“The Corvallis School District can be praised for their widespread use of whole grains in their menus. Whole grains have more vitamins, minerals, fiber, and phytonutrients. Kids who eat more whole grains have healthier weights and smaller waists. Whole grains also help reduce risk of diabetes, heart disease and some cancers. Whole grains have more recently been linked with lower risk of asthma symptoms in kids. Continue the whole grain benefit at home by choosing oatmeal, 100% whole wheat bread, 10-minute brown rice, and other whole grain foods. Tip: Check that the first ingredient on the list contains the word “whole”…
“…The salad, fruit, and vegetable bar is a great feature of the school menus as well. On the downside the menu still has some processed meats and high sodium foods, but overall things are moving in the right direction. It’s tough to change our eating habits and eating environment, but by working on it at school and at home we can help raise healthier kids together.”
With the exception of her comment about the processed meats and salt, the response was overwhelmingly positive. And everything she said was true. The school district does offer low fat milk, whole wheat breads and the option of a salad bar. However, the chef’s salad can have up to 930mgs of sodium. And the entire nutritional chart seems to strangely be missing any measurement of sugar. What’s also an issue is the apparent lack of any vegetables within the hot lunch option. Kids can either choose a completely vegetarian option, or a completely meat and starch one. There doesn’t seem to be any overlap. It’s easy to see how so many Americans eat vegetables as an afterthought.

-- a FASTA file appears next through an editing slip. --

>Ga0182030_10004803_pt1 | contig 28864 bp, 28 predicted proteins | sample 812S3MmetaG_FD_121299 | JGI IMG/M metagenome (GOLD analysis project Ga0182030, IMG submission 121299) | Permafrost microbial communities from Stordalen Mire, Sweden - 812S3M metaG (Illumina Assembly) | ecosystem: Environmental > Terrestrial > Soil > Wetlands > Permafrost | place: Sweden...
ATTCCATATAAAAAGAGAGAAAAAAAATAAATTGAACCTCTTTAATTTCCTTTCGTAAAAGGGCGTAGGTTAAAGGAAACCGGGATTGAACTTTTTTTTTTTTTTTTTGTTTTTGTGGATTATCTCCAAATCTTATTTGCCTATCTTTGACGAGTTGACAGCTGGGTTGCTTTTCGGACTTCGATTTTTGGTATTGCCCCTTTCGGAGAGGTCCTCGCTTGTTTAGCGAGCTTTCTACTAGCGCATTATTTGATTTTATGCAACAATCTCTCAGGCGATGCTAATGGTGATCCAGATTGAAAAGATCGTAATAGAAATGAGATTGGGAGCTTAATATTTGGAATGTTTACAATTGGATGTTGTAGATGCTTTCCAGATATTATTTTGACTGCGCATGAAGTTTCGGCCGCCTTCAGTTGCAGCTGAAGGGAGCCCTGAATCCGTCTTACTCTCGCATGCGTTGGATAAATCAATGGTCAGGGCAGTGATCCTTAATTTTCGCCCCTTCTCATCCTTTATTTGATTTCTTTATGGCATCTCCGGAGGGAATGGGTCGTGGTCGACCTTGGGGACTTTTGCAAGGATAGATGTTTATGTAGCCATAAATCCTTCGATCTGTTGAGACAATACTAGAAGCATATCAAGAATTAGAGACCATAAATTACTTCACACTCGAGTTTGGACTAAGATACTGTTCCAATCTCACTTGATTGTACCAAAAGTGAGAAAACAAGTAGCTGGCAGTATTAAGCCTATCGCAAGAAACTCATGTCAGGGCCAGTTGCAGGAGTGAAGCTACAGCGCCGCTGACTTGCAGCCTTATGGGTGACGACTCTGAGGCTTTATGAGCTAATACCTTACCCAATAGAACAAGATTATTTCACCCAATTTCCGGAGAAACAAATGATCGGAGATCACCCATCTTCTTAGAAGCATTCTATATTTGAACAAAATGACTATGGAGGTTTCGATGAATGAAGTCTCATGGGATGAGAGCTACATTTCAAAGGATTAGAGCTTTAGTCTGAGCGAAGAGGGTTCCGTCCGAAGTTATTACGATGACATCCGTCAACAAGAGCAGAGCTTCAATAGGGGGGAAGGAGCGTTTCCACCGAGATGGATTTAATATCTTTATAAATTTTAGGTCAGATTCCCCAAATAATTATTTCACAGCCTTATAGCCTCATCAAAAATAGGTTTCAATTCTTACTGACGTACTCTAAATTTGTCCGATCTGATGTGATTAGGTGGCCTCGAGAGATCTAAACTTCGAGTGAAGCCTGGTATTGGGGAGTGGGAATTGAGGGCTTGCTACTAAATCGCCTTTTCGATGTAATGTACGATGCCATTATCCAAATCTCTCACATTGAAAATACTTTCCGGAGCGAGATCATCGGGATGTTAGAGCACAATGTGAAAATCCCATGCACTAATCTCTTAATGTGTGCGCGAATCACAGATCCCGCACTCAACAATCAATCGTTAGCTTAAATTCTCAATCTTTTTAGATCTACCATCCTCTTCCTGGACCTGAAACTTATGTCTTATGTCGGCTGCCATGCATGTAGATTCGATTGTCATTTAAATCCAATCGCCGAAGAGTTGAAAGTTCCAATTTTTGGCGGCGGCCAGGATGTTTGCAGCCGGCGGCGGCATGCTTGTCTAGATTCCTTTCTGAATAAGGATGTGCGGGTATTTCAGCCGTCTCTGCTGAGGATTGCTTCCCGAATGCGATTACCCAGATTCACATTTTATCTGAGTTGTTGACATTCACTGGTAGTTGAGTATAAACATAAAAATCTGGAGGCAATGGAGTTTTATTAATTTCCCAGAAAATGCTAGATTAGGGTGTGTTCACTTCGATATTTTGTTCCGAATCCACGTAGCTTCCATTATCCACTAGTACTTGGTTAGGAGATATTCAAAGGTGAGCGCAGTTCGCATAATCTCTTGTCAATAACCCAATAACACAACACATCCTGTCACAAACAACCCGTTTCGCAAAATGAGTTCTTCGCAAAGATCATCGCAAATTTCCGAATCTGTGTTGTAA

But like all things, it comes down to money and regulations. The schools are bound by the rules set out by the FDA and Oregon Department of Education (ODE) to buy specific foods from specific sources. Everything offered by the schools is strictly regulated to meet certain standards. A reconstruction of the menu would be a huge undertaking.
It seems like everyone in this process is bound by a huge amount of red tape. It’s almost as if the ODE is so afraid of getting a kid sick because of E. coli or salmonella, it’s safer to feed them the least amount of organic material possible. This school lunch has been doused with ammonia, deep fried and vacuum sealed for your protection. It’s a long, in-depth process that amounts to one thing: covering their asses. It’s easy to place blame on the schools who buy the food, or the ODE who dictates what they must buy, or even the parents who don’t have time to make a sack lunch. But in reality, the situation is much more complex. There are no villains out to poison the youth of Corvallis. And parents want their kids to be healthy, even when they don’t stay informed about school nutrition. What we need is higher standards; not about food safety, but about food quality. Sara Thomas was correct, we’re moving in the right direction. But by no means are we moving fast enough for this generation.